“Required reading for seculars.” – Free Inquiry magazine
Fighting Back the Right: Reclaiming America from the Attack on Reason
by David Niose
The political scene is changing rapidly in America. The religious right is on the defensive, acceptance of gay rights is at an all-time high, social conservatives are struggling for relevance, and more Americans than ever identify as nonreligious. What does this mean for the country and the future? With these demographic shifts, can truly progressive, reason-based public policy finally gain traction? Or will America continue to carry a reputation as anti-intellectual and plutocratic, eager to cater to large corporate interests but reluctant to provide universal health care to all its citizens? Fighting Back the Right reveals a new alliance in the making, a progressive coalition committed to fighting for rational public policy in America and reversing the damage inflicted by decades of conservative dominance. David Niose, Legal Director of the American Humanist Association (AHA), examines this exciting new dynamic, covering not only the rapidly evolving culture wars but also the twists and turns of American history and politics that led to this point, and why this new alliance could potentially move the country in a direction of sanity, fairness, and human-centered public policy.
Nonbeliever Nation: The Rise of Secular Americans
by David Niose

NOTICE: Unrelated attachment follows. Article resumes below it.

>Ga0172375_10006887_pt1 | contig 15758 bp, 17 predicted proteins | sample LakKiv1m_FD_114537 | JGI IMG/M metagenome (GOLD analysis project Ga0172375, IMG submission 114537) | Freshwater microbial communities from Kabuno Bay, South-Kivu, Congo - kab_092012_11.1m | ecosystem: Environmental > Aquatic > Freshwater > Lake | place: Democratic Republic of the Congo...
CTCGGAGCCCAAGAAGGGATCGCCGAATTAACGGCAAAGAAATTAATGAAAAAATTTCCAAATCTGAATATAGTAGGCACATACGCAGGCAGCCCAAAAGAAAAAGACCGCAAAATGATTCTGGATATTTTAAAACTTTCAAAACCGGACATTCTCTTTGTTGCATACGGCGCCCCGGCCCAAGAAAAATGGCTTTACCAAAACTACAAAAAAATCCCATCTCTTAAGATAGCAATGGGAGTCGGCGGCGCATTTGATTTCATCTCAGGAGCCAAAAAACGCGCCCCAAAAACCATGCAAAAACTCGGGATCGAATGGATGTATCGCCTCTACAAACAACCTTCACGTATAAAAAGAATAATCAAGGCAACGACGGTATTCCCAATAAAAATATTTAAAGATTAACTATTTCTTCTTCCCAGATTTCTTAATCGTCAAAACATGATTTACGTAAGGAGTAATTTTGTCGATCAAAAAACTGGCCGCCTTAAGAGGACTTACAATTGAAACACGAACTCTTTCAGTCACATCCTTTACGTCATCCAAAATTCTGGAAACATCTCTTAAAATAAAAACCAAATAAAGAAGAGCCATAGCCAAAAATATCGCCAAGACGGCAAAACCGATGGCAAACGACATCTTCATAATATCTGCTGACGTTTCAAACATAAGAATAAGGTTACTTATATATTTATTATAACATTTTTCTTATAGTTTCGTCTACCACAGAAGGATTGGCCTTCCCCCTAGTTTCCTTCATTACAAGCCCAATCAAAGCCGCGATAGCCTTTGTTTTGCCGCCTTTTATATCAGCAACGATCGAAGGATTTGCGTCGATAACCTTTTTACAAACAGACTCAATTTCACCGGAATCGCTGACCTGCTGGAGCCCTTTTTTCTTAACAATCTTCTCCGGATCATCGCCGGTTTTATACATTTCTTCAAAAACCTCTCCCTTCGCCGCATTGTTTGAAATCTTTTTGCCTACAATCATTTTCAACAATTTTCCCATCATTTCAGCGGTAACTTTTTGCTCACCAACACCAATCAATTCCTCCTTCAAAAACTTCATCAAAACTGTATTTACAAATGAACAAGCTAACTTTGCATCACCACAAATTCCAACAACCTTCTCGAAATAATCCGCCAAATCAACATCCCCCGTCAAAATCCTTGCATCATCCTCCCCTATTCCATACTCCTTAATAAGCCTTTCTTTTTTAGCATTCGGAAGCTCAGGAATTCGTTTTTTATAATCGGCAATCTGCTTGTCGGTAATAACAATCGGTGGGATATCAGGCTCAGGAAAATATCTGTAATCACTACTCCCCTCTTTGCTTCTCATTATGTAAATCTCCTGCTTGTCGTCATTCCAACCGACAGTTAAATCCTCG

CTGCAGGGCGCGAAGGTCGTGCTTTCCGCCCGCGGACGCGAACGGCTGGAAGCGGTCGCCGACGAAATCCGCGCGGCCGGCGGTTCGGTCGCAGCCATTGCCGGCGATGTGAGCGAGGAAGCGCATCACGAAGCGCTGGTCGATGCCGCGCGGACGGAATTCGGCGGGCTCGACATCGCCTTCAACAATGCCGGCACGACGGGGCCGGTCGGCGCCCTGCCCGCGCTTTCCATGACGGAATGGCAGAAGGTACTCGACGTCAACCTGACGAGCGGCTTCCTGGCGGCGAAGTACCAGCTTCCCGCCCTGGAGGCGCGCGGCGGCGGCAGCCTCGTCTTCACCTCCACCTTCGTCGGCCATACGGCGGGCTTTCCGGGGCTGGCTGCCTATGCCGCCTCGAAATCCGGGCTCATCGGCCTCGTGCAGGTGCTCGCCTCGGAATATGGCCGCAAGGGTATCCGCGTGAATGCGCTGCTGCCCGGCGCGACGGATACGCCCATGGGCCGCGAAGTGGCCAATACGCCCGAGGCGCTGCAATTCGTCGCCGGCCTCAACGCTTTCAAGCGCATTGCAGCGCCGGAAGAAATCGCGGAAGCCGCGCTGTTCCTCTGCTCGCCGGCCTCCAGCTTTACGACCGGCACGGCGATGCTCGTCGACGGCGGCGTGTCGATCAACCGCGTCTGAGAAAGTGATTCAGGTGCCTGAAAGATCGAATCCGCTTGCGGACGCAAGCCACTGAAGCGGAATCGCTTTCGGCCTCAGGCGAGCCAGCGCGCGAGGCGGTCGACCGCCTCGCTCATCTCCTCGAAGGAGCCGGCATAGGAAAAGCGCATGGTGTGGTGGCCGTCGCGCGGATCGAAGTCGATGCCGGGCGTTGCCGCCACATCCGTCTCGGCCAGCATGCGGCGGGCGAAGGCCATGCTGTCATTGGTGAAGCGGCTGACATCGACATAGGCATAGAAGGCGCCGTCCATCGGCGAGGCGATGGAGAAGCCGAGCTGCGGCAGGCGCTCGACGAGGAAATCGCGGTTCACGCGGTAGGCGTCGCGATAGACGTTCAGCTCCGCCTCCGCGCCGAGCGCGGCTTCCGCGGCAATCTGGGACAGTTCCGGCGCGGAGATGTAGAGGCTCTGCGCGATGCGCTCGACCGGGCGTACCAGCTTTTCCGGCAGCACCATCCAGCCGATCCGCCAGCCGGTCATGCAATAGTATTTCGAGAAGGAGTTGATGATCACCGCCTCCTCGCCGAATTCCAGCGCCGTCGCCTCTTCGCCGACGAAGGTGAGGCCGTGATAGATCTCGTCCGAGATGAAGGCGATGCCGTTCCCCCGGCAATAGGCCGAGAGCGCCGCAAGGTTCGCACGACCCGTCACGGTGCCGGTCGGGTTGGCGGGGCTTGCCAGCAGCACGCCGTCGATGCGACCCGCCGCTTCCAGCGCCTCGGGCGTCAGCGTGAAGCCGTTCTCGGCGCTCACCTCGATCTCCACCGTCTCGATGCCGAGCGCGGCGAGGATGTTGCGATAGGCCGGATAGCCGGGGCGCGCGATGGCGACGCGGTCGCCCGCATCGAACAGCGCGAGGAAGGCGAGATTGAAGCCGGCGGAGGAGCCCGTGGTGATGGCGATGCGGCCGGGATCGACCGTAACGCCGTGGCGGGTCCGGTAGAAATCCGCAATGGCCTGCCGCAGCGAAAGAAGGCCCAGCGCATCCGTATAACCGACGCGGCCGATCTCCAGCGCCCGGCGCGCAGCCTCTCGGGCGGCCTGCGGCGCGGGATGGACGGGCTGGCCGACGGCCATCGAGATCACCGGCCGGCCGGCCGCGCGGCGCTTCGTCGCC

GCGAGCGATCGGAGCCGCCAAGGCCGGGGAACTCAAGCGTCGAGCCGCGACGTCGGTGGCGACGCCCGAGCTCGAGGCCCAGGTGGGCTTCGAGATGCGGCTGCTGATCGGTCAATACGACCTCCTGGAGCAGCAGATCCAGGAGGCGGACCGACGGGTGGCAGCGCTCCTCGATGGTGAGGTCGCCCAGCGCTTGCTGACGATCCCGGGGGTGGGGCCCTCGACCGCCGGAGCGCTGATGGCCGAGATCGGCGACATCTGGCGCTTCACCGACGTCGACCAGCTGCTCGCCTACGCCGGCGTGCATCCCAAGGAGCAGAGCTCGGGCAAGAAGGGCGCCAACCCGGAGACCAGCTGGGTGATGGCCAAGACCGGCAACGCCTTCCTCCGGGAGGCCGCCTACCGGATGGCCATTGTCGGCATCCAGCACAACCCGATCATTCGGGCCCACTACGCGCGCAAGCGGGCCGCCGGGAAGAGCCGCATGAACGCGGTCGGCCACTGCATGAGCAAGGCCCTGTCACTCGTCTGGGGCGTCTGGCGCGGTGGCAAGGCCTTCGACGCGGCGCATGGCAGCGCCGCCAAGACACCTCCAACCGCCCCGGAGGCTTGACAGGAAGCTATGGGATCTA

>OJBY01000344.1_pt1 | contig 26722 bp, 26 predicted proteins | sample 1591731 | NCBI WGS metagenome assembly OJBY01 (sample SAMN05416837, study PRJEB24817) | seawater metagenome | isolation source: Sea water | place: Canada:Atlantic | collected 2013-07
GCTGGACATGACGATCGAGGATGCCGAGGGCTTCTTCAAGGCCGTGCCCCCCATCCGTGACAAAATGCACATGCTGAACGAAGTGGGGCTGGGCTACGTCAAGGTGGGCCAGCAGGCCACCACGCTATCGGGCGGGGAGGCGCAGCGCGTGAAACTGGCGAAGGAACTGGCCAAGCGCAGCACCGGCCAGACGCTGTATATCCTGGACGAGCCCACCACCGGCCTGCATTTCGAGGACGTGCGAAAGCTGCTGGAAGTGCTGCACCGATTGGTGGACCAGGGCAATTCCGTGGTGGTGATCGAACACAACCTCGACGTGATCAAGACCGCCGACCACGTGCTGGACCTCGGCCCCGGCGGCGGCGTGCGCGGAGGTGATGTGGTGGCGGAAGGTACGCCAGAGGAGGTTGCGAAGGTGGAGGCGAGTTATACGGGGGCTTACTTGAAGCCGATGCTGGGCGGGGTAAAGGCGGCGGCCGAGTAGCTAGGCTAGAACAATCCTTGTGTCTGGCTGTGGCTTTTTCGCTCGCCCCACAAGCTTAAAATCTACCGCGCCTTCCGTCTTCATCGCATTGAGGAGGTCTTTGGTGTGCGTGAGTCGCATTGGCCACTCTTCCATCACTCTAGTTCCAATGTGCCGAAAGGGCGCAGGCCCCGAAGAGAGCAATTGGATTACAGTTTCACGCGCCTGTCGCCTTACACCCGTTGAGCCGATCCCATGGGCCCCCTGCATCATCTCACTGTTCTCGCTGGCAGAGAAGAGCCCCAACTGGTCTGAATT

Today, one in five Americans are nonbelievers–a rapidly growing group at a time when traditional Christian churches are dwindling in numbers. Still we see almost none of them openly serving in elected office, while Mitt Romney, Rick Santorum, and many others continue to loudly proclaim the falsehood of America as a Christian nation. In Nonbeliever Nation, leading secular advocate David Niose calls for nonreligious Americans from all backgrounds to step out of the shadows and signal their opposition to the long-dominant Religious Right. Exploring all the hot-button issues that divide the country–from gay marriage to education policy to contentious church-state battles–he shows how Secular Americans–a group comprised not just of atheists and agnostics, but lapsed Catholics, secular Jews, and millions of others who have walked away from organized religion–are mobilizing and forming groups all over the country (even atheist clubs in Bible-belt high schools) to challenge the exaltation of religion in American politics and public life. This is a timely and important look at a growing demographic that is flexing its muscles for the first time.